Project description:OBJECTIVES:Despite lithium's clinical efficacy in treating mania in bipolar disorder (BD), studies evaluating early improvement and subsequent treatment response are sparse. This study investigated whether early improvement (within one week) to lithium monotherapy predicted later response and remission in individuals with BD mania. METHODS:BD-I patients (n=46) experiencing a manic episode received lithium monotherapy for four weeks (initial dose: 600mg/d, adjusted to therapeutic levels); individuals experiencing a mixed episode, rapid cyclers, previous non-responders to lithium, and those with current drug abuse/dependence were excluded. Symptoms were rated using the Young Mania Rating Scale (YMRS) at baseline and at Days 7, 14, 21, and 28. RESULTS:Thirty-three percent of the total sample responded to lithium within the first week of treatment, defined as a ?50% decrease from baseline YMRS scores; 63% responded by study endpoint. In addition, 39% of the total sample showed early improvement (at least 20% decrease in YMRS scores) after one week of treatment. In this group, 79% responded to lithium by study endpoint. Among those showing less than 20% improvement at Week 1, only 23% responded to lithium by study endpoint. LIMITATIONS:History of episodes sequence was not assessed. CONCLUSIONS:Early improvement in response to lithium monotherapy in subjects with BD mania predicted later response and remission. Most patients who did not show early improvement in response to lithium during the first week of treatment showed no response after one month. The findings provide a valuable clinical tool for early identification of those patients most likely to benefit from lithium in clinical practice.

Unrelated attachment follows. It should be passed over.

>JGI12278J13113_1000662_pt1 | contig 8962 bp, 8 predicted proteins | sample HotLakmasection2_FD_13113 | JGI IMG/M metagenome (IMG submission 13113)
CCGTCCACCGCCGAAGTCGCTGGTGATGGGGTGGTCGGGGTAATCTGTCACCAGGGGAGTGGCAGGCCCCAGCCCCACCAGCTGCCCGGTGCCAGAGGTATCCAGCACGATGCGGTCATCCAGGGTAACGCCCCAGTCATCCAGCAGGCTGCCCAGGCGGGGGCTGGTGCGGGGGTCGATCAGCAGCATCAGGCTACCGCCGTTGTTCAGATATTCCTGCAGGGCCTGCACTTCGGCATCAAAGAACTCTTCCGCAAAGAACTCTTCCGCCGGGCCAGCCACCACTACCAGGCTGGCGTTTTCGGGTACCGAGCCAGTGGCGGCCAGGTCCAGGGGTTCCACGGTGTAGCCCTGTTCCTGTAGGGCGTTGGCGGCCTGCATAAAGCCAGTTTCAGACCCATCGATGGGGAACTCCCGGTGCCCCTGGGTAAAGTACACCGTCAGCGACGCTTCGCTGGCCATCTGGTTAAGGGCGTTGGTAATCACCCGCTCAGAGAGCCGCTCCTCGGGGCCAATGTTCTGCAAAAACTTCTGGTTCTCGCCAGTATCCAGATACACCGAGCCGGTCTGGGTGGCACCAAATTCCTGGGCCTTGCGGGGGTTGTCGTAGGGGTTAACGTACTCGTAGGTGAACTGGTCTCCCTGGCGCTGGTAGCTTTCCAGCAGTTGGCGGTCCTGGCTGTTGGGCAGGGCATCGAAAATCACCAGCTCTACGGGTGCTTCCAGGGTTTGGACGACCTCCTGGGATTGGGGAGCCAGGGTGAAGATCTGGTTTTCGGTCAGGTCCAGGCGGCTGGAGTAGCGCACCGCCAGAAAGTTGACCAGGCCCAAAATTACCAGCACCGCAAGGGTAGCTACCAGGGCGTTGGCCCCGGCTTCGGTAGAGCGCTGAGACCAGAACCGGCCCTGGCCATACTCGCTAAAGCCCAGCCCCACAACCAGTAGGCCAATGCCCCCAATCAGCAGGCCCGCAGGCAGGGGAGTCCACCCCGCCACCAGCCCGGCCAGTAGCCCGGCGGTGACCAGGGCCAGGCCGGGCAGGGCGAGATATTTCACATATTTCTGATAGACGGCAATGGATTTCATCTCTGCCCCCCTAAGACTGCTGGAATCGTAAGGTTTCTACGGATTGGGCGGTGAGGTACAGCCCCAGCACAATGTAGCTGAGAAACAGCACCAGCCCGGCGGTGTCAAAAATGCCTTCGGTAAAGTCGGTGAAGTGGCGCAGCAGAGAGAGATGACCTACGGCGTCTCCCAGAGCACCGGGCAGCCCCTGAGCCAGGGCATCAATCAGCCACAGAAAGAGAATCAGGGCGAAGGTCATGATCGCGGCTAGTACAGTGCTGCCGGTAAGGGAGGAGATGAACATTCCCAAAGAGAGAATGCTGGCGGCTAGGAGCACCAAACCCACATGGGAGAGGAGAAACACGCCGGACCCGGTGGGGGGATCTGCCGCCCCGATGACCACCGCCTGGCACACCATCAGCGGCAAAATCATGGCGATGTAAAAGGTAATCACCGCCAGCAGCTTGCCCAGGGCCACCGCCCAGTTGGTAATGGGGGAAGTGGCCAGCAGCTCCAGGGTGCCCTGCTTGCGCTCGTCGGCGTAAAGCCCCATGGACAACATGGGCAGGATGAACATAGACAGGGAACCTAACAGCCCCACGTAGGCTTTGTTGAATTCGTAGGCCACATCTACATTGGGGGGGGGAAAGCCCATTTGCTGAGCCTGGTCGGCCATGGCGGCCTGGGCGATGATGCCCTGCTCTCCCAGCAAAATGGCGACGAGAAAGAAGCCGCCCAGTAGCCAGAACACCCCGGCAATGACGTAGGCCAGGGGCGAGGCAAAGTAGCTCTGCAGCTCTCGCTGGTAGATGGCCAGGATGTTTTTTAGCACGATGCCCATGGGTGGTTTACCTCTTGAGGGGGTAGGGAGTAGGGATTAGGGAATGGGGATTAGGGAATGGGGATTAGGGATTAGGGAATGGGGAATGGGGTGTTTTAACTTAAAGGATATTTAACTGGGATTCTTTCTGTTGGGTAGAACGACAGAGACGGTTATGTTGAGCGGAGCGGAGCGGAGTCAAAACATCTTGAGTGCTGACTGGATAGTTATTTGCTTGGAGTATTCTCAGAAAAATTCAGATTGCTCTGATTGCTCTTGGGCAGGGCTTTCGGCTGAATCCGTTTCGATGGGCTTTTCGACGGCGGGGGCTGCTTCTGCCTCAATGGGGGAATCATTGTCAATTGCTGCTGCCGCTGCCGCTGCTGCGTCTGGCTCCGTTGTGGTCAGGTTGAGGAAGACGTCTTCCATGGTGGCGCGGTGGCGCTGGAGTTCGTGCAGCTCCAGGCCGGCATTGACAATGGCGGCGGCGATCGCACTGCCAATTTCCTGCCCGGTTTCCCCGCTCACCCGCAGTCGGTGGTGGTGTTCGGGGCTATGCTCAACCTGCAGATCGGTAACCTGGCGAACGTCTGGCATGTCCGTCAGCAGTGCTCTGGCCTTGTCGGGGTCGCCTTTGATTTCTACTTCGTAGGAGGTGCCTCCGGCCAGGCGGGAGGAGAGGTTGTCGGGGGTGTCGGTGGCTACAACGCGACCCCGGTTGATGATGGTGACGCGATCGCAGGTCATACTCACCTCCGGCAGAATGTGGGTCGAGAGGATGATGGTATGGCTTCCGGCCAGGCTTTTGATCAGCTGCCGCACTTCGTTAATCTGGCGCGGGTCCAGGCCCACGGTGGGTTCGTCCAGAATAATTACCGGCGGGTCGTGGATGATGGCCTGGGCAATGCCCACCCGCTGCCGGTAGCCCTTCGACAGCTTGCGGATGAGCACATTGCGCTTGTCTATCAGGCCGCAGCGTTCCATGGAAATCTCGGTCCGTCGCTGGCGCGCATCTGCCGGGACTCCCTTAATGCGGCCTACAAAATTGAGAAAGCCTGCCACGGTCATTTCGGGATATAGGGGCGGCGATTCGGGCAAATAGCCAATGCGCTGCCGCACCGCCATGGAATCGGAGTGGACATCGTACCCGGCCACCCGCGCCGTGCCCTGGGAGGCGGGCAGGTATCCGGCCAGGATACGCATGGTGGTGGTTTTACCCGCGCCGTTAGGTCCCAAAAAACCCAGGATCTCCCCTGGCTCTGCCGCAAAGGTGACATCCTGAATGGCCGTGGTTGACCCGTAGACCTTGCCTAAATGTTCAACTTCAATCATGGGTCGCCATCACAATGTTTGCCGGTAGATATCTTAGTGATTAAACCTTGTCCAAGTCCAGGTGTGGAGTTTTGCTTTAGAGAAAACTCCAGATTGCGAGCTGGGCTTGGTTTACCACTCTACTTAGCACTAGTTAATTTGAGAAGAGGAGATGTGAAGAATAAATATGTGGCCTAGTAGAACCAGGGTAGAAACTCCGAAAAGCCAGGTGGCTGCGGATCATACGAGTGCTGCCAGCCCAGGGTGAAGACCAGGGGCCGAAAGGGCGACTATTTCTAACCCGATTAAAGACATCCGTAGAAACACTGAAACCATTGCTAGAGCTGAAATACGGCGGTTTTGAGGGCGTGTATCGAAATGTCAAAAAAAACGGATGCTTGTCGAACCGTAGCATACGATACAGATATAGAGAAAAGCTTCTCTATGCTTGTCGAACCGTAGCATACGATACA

Project description:RATIONALE:Lithium is an effective prophylactic and anti-manic treatment in bipolar disorder; however, its use is declining through perceived poor tolerance and toxicity. Lithium inhibits inositol monophosphatase (IMPase), a probable key therapeutic mechanism. The anti-inflammatory drug, ebselen, also inhibits IMPase and appears well-tolerated and safe. OBJECTIVES:To assess the efficacy of adjunctive ebselen in mania using the Young Mania Rating Scale (YMRS) (primary outcome) and the Altman Self-Rating Mania (ASRM) Scale and Clinical Global Impression-Severity Scale (CGI-S) among the secondary outcomes. METHODS:Randomised, double-blind, placebo-controlled, parallel-group trial conducted between October 2017 and June 2019, at Oxford Health NHS Foundation Trust. Pharmacy-controlled randomisation was computer-generated, with full allocation concealment. In/outpatients (n?=?68) aged 18-70, experiencing mania or hypomania, were assigned to 3 weeks ebselen (600 mg bd) (n?=?33) or placebo (n?=?35). Participants received usual clinical care and psychotropic medication. RESULTS:Ebselen was numerically, but not statistically, superior to placebo in lowering scores on the YMRS (adjusted mean difference and 95% confidence interval, -?1.71 (-?5.34 to 1.91), p =?0.35) and ASRM (-?1.36 (-?3.75 to 1.17), p =?0.29). However, scores on the CGI-S were significantly lower at week 3 in ebselen-treated participants (adjusted mean difference, -?0.58 (-?1.14 to -?0.03), p =?0.04). A post hoc analysis excluding patients taking concomitant valproate treatment magnified the difference between ebselen and placebo on the YMRS. Adverse events were comparable between groups, and mild. CONCLUSIONS:Ebselen merits further investigation where concomitant psychotropic medication is better controlled and participants taking valproate are excluded. If effective, ebselen's superior tolerance and safety could make it a useful alternative to lithium. TRIAL REGISTRATION:Trial Registry: www.clinicaltrials.gov , Identifier: NCT03013400.